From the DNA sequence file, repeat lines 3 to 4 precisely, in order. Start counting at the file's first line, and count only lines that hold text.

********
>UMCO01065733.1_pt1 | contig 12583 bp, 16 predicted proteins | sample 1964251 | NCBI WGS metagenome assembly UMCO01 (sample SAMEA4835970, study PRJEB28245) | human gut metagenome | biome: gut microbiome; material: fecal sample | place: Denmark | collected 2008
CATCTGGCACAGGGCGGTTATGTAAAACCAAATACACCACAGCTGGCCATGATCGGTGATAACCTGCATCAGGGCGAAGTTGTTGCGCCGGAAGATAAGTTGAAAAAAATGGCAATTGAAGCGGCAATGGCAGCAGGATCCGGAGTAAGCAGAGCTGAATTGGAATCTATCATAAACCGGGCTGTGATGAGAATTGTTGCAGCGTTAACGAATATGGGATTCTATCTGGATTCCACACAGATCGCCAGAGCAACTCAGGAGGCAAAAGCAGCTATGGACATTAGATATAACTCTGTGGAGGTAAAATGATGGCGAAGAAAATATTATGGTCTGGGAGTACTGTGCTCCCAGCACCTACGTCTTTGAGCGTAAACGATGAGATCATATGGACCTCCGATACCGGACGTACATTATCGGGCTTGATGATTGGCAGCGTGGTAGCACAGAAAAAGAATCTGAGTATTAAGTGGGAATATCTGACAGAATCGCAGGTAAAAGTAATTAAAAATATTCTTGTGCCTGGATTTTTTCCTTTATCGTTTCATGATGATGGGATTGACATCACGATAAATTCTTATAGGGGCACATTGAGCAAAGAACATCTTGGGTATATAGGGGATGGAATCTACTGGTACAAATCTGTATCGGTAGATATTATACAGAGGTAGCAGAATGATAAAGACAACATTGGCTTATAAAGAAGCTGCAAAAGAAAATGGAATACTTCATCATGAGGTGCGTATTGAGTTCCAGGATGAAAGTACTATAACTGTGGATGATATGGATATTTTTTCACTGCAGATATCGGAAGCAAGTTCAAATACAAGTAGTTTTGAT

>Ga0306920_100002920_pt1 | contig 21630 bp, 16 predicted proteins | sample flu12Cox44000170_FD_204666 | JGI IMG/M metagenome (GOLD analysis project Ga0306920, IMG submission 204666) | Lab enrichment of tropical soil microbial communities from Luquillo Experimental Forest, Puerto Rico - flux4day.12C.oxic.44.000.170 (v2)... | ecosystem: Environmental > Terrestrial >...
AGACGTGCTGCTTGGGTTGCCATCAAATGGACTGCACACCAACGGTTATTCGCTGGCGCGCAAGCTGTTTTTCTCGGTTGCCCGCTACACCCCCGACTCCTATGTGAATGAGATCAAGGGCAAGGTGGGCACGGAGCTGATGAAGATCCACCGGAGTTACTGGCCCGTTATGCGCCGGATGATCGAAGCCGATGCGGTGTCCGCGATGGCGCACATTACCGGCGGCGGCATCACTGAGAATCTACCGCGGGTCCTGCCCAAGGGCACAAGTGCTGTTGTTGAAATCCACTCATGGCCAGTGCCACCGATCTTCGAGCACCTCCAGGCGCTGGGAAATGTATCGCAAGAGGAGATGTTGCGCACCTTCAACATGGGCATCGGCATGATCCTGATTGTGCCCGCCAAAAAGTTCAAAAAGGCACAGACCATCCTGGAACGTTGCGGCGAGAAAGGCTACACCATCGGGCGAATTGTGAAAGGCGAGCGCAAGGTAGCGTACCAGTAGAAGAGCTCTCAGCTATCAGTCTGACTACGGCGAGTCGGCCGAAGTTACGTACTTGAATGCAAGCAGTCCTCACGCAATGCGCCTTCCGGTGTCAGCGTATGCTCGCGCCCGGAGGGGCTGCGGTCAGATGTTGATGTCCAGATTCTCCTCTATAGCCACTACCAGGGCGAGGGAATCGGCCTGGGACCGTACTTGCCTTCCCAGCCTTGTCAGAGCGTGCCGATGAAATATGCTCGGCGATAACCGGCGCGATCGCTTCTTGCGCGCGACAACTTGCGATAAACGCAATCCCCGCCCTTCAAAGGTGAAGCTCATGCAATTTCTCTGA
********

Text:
>Ga0306920_100002920_pt1 | contig 21630 bp, 16 predicted proteins | sample flu12Cox44000170_FD_204666 | JGI IMG/M metagenome (GOLD analysis project Ga0306920, IMG submission 204666) | Lab enrichment of tropical soil microbial communities from Luquillo Experimental Forest, Puerto Rico - flux4day.12C.oxic.44.000.170 (v2)... | ecosystem: Environmental > Terrestrial >...
AGACGTGCTGCTTGGGTTGCCATCAAATGGACTGCACACCAACGGTTATTCGCTGGCGCGCAAGCTGTTTTTCTCGGTTGCCCGCTACACCCCCGACTCCTATGTGAATGAGATCAAGGGCAAGGTGGGCACGGAGCTGATGAAGATCCACCGGAGTTACTGGCCCGTTATGCGCCGGATGATCGAAGCCGATGCGGTGTCCGCGATGGCGCACATTACCGGCGGCGGCATCACTGAGAATCTACCGCGGGTCCTGCCCAAGGGCACAAGTGCTGTTGTTGAAATCCACTCATGGCCAGTGCCACCGATCTTCGAGCACCTCCAGGCGCTGGGAAATGTATCGCAAGAGGAGATGTTGCGCACCTTCAACATGGGCATCGGCATGATCCTGATTGTGCCCGCCAAAAAGTTCAAAAAGGCACAGACCATCCTGGAACGTTGCGGCGAGAAAGGCTACACCATCGGGCGAATTGTGAAAGGCGAGCGCAAGGTAGCGTACCAGTAGAAGAGCTCTCAGCTATCAGTCTGACTACGGCGAGTCGGCCGAAGTTACGTACTTGAATGCAAGCAGTCCTCACGCAATGCGCCTTCCGGTGTCAGCGTATGCTCGCGCCCGGAGGGGCTGCGGTCAGATGTTGATGTCCAGATTCTCCTCTATAGCCACTACCAGGGCGAGGGAATCGGCCTGGGACCGTACTTGCCTTCCCAGCCTTGTCAGAGCGTGCCGATGAAATATGCTCGGCGATAACCGGCGCGATCGCTTCTTGCGCGCGACAACTTGCGATAAACGCAATCCCCGCCCTTCAAAGGTGAAGCTCATGCAATTTCTCTGA